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Studying the effects of serpentine soil on adapted and non-adapted species using Arduino technology

By Kiana Saniee, Edward Himelblau and Brian Paavo

Abstract

Abstract: Serpentine soils are formed from ultramafic rocks and are represent an extreme environment for plants. Serpentine soils are unique in that they carry high concentrations of heavy metals, are nutrient deficient, particularly in calcium, and have poor water retention capabilities. Although these soils constitute harsh conditions for plant growth, there are a number of species that are adapted and even endemic to serpentine soil. Water retention by commercial potting mix was compared with serpentine soil. Also, serpentine adapted and non-adapted species were grown in both soil treatments and physiological data were collected. We used the Arduino electronic platform to collect data such as moisture levels and photosynthetic activity. An advantage of Arduino-based data collection is low cost and the availability of a wide array of sensors. An Arduino-based cartesian coordinate robotic system was created to automate data collection from a set of small potted plants in a grid formation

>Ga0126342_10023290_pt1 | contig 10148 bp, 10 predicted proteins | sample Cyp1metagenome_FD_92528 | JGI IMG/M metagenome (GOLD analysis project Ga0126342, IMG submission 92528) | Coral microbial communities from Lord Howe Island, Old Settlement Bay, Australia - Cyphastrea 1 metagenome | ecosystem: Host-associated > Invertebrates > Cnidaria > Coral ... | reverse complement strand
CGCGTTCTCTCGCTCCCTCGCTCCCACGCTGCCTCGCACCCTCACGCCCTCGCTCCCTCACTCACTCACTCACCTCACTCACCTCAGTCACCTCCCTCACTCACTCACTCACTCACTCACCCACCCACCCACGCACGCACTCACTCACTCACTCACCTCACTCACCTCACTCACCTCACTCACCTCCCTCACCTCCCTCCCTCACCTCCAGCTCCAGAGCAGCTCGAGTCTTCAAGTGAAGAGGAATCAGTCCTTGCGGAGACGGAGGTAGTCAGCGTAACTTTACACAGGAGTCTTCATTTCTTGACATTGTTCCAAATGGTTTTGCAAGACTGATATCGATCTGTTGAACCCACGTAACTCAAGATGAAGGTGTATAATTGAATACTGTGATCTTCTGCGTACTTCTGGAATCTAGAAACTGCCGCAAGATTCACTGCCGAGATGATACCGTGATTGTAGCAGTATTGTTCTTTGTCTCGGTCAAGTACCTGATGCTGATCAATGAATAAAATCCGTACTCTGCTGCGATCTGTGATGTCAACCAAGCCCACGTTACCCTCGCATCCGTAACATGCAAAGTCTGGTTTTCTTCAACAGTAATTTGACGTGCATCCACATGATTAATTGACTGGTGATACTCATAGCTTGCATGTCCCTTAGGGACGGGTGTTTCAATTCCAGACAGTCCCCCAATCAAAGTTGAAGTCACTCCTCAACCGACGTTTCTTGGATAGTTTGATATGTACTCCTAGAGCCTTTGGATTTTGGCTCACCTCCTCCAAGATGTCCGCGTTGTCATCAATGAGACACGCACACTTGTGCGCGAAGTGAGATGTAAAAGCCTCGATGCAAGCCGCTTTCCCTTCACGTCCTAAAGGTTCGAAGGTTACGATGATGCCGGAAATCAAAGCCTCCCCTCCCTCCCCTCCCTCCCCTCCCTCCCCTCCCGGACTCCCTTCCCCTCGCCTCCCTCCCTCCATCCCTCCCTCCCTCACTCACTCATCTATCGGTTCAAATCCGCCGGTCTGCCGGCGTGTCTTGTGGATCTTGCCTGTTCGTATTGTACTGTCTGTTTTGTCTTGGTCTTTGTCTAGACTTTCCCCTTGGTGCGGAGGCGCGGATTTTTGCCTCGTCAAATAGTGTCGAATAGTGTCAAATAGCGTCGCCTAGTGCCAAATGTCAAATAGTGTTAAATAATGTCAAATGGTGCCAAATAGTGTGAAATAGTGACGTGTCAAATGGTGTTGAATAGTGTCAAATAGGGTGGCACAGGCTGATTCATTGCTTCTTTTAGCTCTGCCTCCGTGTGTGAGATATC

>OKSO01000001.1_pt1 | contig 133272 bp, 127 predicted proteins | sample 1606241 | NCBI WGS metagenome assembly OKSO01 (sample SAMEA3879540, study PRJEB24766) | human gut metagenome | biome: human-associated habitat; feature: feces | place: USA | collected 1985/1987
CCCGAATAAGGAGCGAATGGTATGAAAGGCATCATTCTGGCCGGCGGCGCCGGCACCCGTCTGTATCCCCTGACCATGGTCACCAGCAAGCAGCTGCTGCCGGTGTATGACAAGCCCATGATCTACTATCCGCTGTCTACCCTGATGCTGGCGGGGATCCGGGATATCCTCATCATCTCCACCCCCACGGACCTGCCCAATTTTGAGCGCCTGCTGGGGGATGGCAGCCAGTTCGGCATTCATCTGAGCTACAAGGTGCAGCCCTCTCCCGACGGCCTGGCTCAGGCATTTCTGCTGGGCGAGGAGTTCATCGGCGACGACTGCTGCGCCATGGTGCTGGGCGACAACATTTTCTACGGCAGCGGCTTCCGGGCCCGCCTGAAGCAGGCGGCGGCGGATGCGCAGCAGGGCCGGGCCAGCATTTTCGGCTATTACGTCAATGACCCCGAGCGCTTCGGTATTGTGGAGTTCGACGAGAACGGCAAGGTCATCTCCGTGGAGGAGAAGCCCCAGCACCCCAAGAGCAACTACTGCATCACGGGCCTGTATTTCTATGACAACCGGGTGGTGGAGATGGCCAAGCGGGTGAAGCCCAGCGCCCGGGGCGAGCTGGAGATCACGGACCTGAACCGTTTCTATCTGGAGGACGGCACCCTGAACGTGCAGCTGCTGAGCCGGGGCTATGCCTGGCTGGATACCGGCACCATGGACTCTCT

Topics: Botany, Serpentine Soil, Ecology, Biology, Technology, Robot, Soil Moisture, Arduino, Coding, Biology, Botany, Ecology and Evolutionary Biology, Evolution, Hardware Systems, Plant Biology, Robotics
Publisher: DigitalCommons@CalPoly
Year: 2016
OAI identifier: oai:digitalcommons.calpoly.edu:star-1422

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